United Copper

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United Copper
Former type Public (trade on the curb)
Industry Copper mining
Fate Placed in receivership
Founded 1902
Defunct 1913
Headquarters Incorporated in New Jersey[1]
Key people F. Augustus Heinze

The United Copper Company was a short-lived United States copper mining business in the early 20th century that played a pivotal role in the Panic of 1907.

United Copper was incorporated in 1902 by F. Augustus Heinze, a copper magnate who had tussled for years with Amalgamated Copper for lucrative copper mines in Butte, Montana. The firm was incorporated in New Jersey with an authorized capital of US$80,000,000. United Copper combined Heinze interests in The Montana Ore Purchasing Company, The Nipper Consolidated Copper Company, The Minnie Healy Mining Company, The Corra Rock-Island Mining Company, and the The Belmont Mining Company.[1]

Upon consolidation, United Copper was capable of producing about 42 million pounds (19 thousand metric tons) of copper a year, as compared to 143 million pounds (65 thousand metric tons) per year for Amalgamated Copper.[1]

United Copper was literally traded "on the curb" outside the New York Stock Exchange (NYSE). "On the curb" trading was later formalized as the American Stock Exchange (AMEX).

In 1907, after its legal battles with Amalgamated had finally been settled,[2] United Copper again found itself the center of a scandal: in October, F. Augustus Heinze's brother, Otto Heinze, devised a scheme to corner the market in United Copper stock. The Heinzes owned a large share of the company and Otto believed that many of these shares had been loaned out to investors hoping to short sell the stock.

Short sellers borrow, or make arrangements to borrow, the stock of a company, which they then sell at current prices. If prices later drop, they repurchase shares of the company, now at a cheaper price, to replace the borrowed stock. The difference is the profit of the short seller. Heinze's plan was to move aggressively to purchase the stock of United Copper. The price would soar high. Then, with prices high, and Heinze controlling most of the stock, he would force the short-sellers to repay the borrowed stock. The short-sellers would have no option but to settle with Heinze for high prices.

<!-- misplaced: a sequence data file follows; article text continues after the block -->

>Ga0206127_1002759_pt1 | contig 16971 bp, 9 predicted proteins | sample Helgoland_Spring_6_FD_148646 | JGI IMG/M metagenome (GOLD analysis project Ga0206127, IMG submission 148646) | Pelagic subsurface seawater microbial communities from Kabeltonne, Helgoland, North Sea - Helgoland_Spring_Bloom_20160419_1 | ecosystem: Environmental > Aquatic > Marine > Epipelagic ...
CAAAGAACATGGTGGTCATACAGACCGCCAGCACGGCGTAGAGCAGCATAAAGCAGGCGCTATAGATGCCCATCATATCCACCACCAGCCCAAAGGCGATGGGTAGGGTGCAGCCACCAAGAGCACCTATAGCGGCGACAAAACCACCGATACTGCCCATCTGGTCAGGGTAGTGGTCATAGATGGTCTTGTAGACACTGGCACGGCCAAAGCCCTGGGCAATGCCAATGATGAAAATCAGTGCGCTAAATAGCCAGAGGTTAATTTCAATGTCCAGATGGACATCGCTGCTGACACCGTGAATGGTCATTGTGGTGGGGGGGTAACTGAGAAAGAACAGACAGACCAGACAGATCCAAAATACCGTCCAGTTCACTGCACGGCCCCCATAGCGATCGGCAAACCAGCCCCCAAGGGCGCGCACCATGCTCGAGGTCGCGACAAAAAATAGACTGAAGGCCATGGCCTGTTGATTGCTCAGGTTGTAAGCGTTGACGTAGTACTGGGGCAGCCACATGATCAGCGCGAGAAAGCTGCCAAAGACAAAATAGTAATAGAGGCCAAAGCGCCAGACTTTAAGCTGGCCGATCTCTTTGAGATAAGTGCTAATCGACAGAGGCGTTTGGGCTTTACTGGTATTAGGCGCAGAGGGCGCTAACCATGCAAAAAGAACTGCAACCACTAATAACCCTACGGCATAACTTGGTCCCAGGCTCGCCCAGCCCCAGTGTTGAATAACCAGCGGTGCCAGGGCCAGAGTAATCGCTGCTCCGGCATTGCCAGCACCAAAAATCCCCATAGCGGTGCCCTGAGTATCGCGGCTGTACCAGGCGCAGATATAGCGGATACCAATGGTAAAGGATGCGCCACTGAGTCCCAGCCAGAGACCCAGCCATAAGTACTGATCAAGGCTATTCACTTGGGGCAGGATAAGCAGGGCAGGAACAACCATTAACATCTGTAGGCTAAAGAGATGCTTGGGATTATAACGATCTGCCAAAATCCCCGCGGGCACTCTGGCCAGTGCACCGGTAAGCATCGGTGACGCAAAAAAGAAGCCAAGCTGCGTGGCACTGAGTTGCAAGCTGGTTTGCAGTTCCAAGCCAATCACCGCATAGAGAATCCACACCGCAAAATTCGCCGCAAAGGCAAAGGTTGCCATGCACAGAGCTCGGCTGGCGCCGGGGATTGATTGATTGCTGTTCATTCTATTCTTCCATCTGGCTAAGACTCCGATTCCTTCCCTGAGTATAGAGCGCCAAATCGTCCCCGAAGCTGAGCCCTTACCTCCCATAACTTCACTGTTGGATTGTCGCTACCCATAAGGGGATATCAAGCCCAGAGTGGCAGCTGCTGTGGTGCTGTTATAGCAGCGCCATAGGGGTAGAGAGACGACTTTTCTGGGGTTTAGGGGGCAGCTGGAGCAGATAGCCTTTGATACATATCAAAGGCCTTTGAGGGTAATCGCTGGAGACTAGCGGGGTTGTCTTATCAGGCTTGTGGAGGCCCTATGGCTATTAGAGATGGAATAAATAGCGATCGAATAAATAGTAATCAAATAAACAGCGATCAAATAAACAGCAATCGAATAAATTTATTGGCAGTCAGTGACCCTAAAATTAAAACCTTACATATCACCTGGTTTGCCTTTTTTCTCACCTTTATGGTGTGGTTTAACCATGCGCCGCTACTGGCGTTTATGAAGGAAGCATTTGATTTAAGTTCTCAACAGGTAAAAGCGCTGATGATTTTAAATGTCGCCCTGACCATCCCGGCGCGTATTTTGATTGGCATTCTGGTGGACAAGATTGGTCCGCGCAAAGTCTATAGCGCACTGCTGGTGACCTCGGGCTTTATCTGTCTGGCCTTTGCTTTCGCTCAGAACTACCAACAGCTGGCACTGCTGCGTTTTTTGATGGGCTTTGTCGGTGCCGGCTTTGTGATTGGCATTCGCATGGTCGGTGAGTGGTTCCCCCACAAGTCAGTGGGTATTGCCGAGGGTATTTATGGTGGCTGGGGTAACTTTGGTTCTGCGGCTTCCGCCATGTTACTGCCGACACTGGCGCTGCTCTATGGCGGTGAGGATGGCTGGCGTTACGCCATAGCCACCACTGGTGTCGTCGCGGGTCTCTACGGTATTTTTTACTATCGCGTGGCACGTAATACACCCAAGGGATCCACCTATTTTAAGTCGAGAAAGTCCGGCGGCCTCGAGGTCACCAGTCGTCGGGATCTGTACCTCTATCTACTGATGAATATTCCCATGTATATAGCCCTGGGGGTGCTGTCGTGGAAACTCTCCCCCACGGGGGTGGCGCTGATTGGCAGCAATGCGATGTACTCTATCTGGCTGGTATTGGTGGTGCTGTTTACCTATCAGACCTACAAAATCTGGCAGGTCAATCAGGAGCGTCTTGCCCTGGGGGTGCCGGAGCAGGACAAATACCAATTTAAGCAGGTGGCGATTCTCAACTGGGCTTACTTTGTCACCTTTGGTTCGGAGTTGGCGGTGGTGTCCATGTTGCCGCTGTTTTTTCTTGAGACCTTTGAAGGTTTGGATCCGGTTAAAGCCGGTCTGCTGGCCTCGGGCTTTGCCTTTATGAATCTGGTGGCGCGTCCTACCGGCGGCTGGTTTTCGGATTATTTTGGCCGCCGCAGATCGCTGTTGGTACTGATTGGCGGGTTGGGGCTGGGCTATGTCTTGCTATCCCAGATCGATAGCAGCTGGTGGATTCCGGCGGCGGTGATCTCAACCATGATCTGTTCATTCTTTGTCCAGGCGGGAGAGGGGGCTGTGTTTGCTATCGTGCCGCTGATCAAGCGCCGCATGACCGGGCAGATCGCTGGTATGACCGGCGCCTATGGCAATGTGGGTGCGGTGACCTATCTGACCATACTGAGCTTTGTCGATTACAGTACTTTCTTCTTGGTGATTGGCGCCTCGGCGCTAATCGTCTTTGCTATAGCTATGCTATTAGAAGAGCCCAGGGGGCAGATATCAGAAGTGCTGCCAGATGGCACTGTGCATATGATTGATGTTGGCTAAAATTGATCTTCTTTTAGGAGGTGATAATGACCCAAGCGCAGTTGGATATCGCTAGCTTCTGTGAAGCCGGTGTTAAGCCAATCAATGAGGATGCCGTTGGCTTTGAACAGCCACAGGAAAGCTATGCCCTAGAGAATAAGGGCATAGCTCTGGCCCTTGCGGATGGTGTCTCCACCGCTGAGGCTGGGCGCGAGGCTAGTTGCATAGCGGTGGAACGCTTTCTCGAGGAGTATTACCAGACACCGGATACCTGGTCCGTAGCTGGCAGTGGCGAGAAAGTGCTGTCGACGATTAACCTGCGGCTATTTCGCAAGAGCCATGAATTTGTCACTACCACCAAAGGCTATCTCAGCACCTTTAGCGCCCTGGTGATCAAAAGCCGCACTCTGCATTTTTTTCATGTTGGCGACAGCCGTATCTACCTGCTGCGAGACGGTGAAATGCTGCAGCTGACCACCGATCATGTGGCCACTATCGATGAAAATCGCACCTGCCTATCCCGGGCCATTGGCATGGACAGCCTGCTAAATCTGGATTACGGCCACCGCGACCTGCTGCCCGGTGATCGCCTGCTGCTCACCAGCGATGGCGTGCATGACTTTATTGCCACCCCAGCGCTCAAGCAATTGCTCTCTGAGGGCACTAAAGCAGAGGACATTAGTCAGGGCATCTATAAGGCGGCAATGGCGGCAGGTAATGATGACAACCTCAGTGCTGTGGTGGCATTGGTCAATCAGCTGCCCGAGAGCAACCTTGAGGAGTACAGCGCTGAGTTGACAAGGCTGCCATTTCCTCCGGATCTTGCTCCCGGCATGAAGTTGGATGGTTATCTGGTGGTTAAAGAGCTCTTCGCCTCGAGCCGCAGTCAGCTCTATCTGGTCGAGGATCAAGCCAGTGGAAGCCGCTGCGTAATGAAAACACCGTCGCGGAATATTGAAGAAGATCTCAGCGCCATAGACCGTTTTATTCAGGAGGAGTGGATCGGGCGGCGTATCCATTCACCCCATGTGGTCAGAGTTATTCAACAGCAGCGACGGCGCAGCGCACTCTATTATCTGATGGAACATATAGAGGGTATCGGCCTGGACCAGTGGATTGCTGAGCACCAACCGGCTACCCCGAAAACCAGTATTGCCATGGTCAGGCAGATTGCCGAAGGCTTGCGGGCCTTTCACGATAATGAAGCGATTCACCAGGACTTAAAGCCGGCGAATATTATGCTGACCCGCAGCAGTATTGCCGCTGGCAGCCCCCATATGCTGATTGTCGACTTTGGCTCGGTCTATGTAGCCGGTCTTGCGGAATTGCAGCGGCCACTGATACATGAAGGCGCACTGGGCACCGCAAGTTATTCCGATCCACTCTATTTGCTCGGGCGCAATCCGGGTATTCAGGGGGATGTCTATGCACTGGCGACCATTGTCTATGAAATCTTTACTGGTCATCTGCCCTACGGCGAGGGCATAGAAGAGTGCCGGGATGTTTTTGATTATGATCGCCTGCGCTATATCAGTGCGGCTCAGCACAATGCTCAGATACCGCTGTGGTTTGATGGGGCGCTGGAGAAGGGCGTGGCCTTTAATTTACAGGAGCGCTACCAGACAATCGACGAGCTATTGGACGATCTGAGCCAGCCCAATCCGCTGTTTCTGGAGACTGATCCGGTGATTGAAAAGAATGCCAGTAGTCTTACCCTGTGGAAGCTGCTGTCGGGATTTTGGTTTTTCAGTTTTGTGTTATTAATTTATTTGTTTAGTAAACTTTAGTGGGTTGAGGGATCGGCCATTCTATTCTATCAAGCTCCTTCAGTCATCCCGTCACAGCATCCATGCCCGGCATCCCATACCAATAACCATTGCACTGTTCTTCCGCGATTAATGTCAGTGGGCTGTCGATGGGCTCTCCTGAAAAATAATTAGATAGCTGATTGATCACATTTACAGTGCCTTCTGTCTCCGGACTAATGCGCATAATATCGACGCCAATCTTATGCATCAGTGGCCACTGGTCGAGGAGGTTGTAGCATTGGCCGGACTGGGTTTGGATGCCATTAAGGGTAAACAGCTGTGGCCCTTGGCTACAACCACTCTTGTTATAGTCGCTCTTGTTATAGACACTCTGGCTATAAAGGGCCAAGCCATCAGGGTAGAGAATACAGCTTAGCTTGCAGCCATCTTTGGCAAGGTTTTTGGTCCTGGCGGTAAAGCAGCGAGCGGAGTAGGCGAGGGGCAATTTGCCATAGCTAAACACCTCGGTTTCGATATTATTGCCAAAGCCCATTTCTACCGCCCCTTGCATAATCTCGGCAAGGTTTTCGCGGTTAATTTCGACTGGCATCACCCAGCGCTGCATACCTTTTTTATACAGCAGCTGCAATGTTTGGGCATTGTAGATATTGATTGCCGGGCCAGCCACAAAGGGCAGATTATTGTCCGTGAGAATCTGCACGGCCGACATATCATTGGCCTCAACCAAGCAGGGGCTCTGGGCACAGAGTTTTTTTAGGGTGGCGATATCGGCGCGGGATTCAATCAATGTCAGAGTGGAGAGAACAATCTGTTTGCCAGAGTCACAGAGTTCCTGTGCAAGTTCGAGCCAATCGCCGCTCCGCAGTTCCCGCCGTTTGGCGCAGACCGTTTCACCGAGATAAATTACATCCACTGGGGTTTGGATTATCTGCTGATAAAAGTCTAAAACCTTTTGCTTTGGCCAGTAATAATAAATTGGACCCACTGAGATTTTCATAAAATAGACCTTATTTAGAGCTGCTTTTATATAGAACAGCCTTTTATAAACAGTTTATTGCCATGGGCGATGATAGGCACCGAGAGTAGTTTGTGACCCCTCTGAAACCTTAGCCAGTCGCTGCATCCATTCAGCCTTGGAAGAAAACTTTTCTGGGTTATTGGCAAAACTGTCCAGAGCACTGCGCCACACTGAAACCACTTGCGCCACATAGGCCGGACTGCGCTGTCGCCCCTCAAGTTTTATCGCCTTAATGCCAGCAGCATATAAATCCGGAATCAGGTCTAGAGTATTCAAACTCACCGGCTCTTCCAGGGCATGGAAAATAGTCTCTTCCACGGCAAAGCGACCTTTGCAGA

But Otto Heinze overestimated how much of the company the family controlled (cf: family business). When he forced the borrowers to buy back stock they were able to get it from other sources. When the market realized his corner had failed, the stock price of United Copper collapsed. So shocking was the collapse, that depositors rushed to pull the money out of the banks of F. Augustus Heinze. From there panic spread, as people pulled money out of banks associated with Heinze, and then from trust companies associated with those banks (see Panic of 1907).

In 1908, F. Augustus Heinze was indicted for his role in the corner.[3] The share price of United Copper, meanwhile, never recovered. In 1913 the company was placed into receivership, so its assets could be unwound.[4][5]

References[edit]

  1. ^ a b c "The United Copper Company Incorporated" (PDF). The New York Times. April 29, 1902.  Retrieved on September 16, 2008.
  2. ^ "Copper Merger May Get the Rich Clark Mines" (PDF). The New York Times. February 18, 1906.  Retrieved on September 16, 2008.
  3. ^ "F.A. Heinze Indicted for Overcertifying" (PDF). The New York Times. January 8, 1908.  Retrieved on September 16, 2008.
  4. ^ "United Copper Co. Passes to Receivers" (PDF). The New York Times. February 11, 1913.  Retrieved on September 16, 2008.
  5. ^ "Heinze Asks $30 Million; Arthur P. Is Suing Amalgamated and Others for This Amount" (PDF). The New York Times. March 4, 1913.  Retrieved on September 16, 2008.